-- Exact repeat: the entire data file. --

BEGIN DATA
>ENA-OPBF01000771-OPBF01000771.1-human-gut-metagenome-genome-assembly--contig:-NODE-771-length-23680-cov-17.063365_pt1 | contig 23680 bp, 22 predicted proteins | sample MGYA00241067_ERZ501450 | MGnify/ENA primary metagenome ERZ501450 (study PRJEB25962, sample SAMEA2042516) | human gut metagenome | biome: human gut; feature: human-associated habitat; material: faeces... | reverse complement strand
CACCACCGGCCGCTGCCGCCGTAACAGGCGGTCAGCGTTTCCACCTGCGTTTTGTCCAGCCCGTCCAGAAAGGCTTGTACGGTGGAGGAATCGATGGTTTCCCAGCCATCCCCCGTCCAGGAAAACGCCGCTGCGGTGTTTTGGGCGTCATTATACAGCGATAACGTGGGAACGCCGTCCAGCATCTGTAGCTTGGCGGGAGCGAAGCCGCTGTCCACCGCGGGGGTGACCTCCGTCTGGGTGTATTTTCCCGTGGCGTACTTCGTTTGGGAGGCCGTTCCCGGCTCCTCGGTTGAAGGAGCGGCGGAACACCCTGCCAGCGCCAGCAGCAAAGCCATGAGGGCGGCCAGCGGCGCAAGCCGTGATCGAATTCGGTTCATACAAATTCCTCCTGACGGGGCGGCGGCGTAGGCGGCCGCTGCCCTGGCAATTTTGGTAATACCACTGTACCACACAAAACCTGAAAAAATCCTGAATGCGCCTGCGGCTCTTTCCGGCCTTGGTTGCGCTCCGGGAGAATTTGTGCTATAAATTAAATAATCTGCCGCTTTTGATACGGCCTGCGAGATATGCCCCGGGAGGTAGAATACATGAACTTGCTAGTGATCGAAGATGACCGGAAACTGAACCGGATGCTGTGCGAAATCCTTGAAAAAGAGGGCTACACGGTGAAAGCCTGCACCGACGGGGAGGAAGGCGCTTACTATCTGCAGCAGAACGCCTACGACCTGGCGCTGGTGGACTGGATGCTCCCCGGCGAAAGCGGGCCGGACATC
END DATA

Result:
>ENA-OPBF01000771-OPBF01000771.1-human-gut-metagenome-genome-assembly--contig:-NODE-771-length-23680-cov-17.063365_pt1 | contig 23680 bp, 22 predicted proteins | sample MGYA00241067_ERZ501450 | MGnify/ENA primary metagenome ERZ501450 (study PRJEB25962, sample SAMEA2042516) | human gut metagenome | biome: human gut; feature: human-associated habitat; material: faeces... | reverse complement strand
CACCACCGGCCGCTGCCGCCGTAACAGGCGGTCAGCGTTTCCACCTGCGTTTTGTCCAGCCCGTCCAGAAAGGCTTGTACGGTGGAGGAATCGATGGTTTCCCAGCCATCCCCCGTCCAGGAAAACGCCGCTGCGGTGTTTTGGGCGTCATTATACAGCGATAACGTGGGAACGCCGTCCAGCATCTGTAGCTTGGCGGGAGCGAAGCCGCTGTCCACCGCGGGGGTGACCTCCGTCTGGGTGTATTTTCCCGTGGCGTACTTCGTTTGGGAGGCCGTTCCCGGCTCCTCGGTTGAAGGAGCGGCGGAACACCCTGCCAGCGCCAGCAGCAAAGCCATGAGGGCGGCCAGCGGCGCAAGCCGTGATCGAATTCGGTTCATACAAATTCCTCCTGACGGGGCGGCGGCGTAGGCGGCCGCTGCCCTGGCAATTTTGGTAATACCACTGTACCACACAAAACCTGAAAAAATCCTGAATGCGCCTGCGGCTCTTTCCGGCCTTGGTTGCGCTCCGGGAGAATTTGTGCTATAAATTAAATAATCTGCCGCTTTTGATACGGCCTGCGAGATATGCCCCGGGAGGTAGAATACATGAACTTGCTAGTGATCGAAGATGACCGGAAACTGAACCGGATGCTGTGCGAAATCCTTGAAAAAGAGGGCTACACGGTGAAAGCCTGCACCGACGGGGAGGAAGGCGCTTACTATCTGCAGCAGAACGCCTACGACCTGGCGCTGGTGGACTGGATGCTCCCCGGCGAAAGCGGGCCGGACATC